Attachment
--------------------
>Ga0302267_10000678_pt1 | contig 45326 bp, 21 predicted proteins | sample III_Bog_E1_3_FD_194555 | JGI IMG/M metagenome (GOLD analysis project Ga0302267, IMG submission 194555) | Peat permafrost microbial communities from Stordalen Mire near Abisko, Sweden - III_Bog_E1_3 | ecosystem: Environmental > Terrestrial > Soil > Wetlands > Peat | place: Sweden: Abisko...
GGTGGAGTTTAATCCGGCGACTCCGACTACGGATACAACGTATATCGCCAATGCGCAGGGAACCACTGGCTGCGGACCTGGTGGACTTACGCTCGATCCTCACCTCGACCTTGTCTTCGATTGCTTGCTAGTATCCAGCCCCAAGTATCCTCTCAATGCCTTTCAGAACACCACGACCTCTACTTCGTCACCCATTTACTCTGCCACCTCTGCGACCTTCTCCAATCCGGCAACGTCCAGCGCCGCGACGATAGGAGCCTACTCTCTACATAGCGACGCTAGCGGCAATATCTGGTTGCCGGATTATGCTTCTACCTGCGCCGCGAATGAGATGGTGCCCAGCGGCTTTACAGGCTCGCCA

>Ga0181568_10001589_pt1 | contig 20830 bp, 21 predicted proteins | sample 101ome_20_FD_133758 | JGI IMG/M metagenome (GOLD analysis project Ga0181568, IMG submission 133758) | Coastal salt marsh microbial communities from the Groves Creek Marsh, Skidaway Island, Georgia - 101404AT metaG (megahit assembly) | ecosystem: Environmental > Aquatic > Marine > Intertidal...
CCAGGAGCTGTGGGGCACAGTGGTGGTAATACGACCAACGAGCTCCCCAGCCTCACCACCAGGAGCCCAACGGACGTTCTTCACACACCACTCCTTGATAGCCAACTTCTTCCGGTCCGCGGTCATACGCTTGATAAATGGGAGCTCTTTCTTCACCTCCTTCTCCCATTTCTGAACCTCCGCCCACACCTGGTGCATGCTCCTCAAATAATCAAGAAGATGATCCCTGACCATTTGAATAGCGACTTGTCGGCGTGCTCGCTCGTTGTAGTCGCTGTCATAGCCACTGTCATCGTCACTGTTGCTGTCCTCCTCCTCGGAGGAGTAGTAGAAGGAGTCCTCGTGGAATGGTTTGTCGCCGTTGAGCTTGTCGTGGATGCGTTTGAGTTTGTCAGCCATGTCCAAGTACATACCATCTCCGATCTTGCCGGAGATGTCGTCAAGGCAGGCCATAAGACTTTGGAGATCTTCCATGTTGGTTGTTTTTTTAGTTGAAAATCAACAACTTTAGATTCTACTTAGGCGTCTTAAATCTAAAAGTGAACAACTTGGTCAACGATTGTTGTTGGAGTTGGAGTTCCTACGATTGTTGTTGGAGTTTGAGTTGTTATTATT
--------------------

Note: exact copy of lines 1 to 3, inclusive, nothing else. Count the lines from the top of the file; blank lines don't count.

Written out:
>Ga0302267_10000678_pt1 | contig 45326 bp, 21 predicted proteins | sample III_Bog_E1_3_FD_194555 | JGI IMG/M metagenome (GOLD analysis project Ga0302267, IMG submission 194555) | Peat permafrost microbial communities from Stordalen Mire near Abisko, Sweden - III_Bog_E1_3 | ecosystem: Environmental > Terrestrial > Soil > Wetlands > Peat | place: Sweden: Abisko...
GGTGGAGTTTAATCCGGCGACTCCGACTACGGATACAACGTATATCGCCAATGCGCAGGGAACCACTGGCTGCGGACCTGGTGGACTTACGCTCGATCCTCACCTCGACCTTGTCTTCGATTGCTTGCTAGTATCCAGCCCCAAGTATCCTCTCAATGCCTTTCAGAACACCACGACCTCTACTTCGTCACCCATTTACTCTGCCACCTCTGCGACCTTCTCCAATCCGGCAACGTCCAGCGCCGCGACGATAGGAGCCTACTCTCTACATAGCGACGCTAGCGGCAATATCTGGTTGCCGGATTATGCTTCTACCTGCGCCGCGAATGAGATGGTGCCCAGCGGCTTTACAGGCTCGCCA

>Ga0181568_10001589_pt1 | contig 20830 bp, 21 predicted proteins | sample 101ome_20_FD_133758 | JGI IMG/M metagenome (GOLD analysis project Ga0181568, IMG submission 133758) | Coastal salt marsh microbial communities from the Groves Creek Marsh, Skidaway Island, Georgia - 101404AT metaG (megahit assembly) | ecosystem: Environmental > Aquatic > Marine > Intertidal...